Basalt open meetings feud heads to Colorado Court of Appeals
A long-simmering court battle between a Basalt resident and the town government over alleged violations of Colorado Open Meetings Law is headed to the state Court of Appeals.
The Court has scheduled oral arguments for May 12 in the case of Ted Guy versus Basalt Mayor Jacque Whitsitt, the Basalt Town Council and town clerk Pam Schilling. (Update: The Court of Appeals has vacated all oral arguments set for April as part of the effort to prevent the spread of coronavirus. Proceedings set for May could be affected if the statewide stay at home order is extended.)
Guy filed a lawsuit in October 2016 contending that four executive sessions held by the council in office at the time didn’t disclose enough about the matters being discussed.
The lawsuit also claimed the open meetings law had been violated by council member Jennifer Riffle in emails sent to other members to discuss town business and by Whitsitt for text regarding town business.
Eagle County District Judge Russell Granger issued a split decision in the case in 2017. Granger found that the town properly held executive sessions — where the public is excluded — when there was attorney-client privilege and when personnel matters were discussed.
He ruled in Guy’s favor when executive sessions were held on property issues and negotiations.
“The court finds that the substance of the town’s action was proper,” Granger wrote. “It is only after a full-day hearing and hours of attorney argument second guessing the town’s motions is this court able and required to find a technical violation of (the Colorado Open Meetings Law).”
Also in his ruling, Granger said Whitsitt didn’t violate the town’s record retention policy by erasing texts to town officials. The evidence showed those texts were of “transitory value,” meaning they didn’t have to be saved as public record.
Guy said at the time of the ruling he was disappointed that the judge determined the council’s repeated failure to abide by the Sunshine Law was minor or inconsequential. He indicated he might pursue an appeal.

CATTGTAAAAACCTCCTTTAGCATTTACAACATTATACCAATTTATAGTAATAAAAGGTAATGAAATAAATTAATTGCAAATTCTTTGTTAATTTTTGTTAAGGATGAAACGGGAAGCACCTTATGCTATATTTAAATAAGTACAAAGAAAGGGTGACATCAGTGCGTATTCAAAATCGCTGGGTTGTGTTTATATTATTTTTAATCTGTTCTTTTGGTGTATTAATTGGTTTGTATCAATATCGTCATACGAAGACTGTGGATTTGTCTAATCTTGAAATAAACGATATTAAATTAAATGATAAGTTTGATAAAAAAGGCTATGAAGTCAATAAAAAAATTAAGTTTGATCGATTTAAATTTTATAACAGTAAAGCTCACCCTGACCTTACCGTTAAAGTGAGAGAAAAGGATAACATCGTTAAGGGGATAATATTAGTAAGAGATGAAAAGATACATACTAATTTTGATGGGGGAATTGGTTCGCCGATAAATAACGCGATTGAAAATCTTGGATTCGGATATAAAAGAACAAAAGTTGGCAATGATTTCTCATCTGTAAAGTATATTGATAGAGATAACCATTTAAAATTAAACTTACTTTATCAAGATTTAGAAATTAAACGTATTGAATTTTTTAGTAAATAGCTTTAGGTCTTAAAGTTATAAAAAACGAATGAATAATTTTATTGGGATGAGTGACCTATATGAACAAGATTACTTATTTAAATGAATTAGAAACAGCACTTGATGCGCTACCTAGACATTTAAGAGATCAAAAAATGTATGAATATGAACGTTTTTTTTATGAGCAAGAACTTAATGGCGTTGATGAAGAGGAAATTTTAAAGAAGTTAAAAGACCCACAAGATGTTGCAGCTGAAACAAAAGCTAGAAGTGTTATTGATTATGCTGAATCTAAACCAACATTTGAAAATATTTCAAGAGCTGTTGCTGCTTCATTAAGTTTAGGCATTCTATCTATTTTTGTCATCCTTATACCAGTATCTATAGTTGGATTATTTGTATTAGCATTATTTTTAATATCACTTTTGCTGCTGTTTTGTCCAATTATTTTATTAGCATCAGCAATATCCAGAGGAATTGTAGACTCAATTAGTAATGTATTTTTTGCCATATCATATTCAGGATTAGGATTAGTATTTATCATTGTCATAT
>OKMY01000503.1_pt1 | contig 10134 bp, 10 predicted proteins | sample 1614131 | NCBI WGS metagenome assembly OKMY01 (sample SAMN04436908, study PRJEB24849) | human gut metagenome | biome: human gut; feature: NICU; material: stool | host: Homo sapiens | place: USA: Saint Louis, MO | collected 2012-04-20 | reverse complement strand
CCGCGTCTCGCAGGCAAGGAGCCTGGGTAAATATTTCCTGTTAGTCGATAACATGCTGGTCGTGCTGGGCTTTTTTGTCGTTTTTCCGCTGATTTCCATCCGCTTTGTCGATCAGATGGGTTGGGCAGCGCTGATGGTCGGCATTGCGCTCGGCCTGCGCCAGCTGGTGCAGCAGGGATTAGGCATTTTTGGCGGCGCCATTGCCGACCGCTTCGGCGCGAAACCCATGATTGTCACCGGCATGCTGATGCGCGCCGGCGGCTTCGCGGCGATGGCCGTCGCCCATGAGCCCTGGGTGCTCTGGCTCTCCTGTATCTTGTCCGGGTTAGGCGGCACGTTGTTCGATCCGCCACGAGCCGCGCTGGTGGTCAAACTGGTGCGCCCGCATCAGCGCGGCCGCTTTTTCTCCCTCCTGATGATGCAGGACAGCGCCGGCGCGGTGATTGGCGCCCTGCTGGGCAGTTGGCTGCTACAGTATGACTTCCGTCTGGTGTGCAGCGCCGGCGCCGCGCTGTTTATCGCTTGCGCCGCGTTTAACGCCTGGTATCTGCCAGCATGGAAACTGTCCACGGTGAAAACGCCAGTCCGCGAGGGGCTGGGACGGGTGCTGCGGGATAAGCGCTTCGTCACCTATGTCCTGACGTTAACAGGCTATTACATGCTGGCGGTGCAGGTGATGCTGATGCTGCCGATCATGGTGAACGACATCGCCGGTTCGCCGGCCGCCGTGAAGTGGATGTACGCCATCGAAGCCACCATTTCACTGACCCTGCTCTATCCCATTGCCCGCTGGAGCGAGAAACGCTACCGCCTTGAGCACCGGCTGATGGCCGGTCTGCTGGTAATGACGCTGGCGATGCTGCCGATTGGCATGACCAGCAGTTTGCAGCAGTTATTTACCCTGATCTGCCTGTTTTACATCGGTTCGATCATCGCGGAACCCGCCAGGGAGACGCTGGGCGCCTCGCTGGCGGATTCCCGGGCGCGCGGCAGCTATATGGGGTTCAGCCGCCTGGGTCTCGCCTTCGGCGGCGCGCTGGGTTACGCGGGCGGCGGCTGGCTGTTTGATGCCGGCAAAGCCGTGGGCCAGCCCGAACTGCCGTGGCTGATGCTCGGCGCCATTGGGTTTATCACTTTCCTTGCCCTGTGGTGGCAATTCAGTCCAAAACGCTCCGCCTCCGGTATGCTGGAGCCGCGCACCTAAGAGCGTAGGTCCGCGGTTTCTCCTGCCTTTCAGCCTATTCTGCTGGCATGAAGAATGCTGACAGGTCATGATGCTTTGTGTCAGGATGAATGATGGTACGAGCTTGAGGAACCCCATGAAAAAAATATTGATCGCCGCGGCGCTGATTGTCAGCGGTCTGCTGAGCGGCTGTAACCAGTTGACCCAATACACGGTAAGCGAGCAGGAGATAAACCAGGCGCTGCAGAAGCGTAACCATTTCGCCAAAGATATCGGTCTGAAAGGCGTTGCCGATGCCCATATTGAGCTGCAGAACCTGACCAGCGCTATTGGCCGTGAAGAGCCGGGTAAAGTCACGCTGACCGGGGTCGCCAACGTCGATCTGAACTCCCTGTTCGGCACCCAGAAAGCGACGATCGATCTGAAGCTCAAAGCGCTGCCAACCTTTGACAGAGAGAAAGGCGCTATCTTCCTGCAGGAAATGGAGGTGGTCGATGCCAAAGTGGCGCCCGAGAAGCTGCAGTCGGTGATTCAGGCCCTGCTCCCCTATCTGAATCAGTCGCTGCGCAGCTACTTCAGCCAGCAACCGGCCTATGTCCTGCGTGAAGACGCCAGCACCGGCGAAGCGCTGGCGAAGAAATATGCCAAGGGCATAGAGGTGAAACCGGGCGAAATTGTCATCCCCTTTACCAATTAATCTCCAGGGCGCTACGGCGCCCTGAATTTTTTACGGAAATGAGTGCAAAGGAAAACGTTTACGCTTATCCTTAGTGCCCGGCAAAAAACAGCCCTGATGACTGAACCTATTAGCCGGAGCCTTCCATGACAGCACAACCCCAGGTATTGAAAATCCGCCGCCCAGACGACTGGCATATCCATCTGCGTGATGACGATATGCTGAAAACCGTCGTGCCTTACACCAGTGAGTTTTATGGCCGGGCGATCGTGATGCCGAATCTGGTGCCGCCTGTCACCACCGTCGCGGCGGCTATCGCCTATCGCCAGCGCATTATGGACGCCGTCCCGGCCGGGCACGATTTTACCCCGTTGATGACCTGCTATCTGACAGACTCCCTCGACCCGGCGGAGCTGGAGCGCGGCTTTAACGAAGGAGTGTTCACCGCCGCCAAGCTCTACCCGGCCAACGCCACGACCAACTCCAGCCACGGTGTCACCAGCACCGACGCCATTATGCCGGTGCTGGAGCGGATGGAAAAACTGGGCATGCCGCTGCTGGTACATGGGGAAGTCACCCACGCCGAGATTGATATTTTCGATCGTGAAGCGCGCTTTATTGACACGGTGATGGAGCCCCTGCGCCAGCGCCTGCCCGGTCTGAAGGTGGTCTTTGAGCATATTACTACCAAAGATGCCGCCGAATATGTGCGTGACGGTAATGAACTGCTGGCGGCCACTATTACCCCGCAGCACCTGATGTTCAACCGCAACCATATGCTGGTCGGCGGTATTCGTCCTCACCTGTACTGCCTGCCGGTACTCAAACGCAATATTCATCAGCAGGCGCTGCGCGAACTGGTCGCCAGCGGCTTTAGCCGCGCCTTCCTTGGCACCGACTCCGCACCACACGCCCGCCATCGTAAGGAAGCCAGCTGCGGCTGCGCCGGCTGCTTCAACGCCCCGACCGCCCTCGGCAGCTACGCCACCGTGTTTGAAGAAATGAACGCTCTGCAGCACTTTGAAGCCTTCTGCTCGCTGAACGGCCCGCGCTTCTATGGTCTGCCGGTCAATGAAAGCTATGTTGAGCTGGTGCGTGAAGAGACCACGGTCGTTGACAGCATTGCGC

In a later ruling on another portion of the lawsuit, Granger determined Riffle’s email to three other council members in July 2016 violated the open meetings law. He also found that a series of emails in August 2016 among council members, the mayor and town staff were also a violation and should be open to public scrutiny because they addressed policy.
Prior to the initial lawsuit, Riffle apologized for the email and said she has stopped sending emails to conduct town business. As someone elected to public office for the first time in 2016, she said she hadn’t received proper training in public meetings law. Ryan Mahoney, who became town manager in June 2017, said previously that the town has improved its transparency and has trained newly elected officials on open meeting laws.
Guy filed his appeal of Granger’s ruling in July 2019. A panel of three judges will hear the oral arguments, limiting the attorneys for Guy and the town just 15 minutes apiece for a short presentation and questions from the panel.
In the appeal, Guy contends the town was required to be more specific about the need for holding executive decisions and that Granger erred by finding some of the executive sessions were adequately noticed. The appeal noted that the town government has changed its ways since the litigation and specifies the reasons for closed sessions more thoroughly — an indication that rules were followed previously.
One of the executive sessions in question was held to discuss the contract of former town manager Mike Scanlon, who parted ways after a dispute with the majority of the council. The town contends it couldn’t disclose it was holding an executive session on Scanlon without violating his contract. Guy contends the town could have disclosed it was discussing a personnel matter about Scanlon without committing a violation.
The town’s response said any technical deficiencies in disclosing topics for executive sessions were outweighed by attorney-client privilege, confidential negotiations and personnel matters on Scanlon. The town contends Granger ruled correctly.
The two sides also traded barbs in their briefs. The town noted that the judge said lawsuits over open meetings issues shouldn’t be used as an “income stream” for attorneys.
Guy’s attorney countered that a citizen should be commended rather than belittled for seeking transparency in government.
Denver attorney Katayoun Donnelly is representing Guy.
Steve Dawes is representing the town government.
Guy wants the appellate court to find that the town did violate the opening meetings requirements with inadequate notice for all four executive sessions in question and that Whitsitt’s texts were not inconsequential and should have been retained.
Guy also wants the appellate court to assign a different district judge to determine how the town and Guy should divide attorneys’ fees.
The town wants Granger’s ruling upheld and for no attorneys’ fees to be awarded.
It is unknown how long it will take before the three judges make a ruling.
Whitsitt will be out of office by the time the appellate court hearing is held. She is finishing her second four-year term. A new mayor will be elected on April 7, with a swearing in process later in the month.
Riffle is seeking re-election for a council seat after completing her a four-year term.
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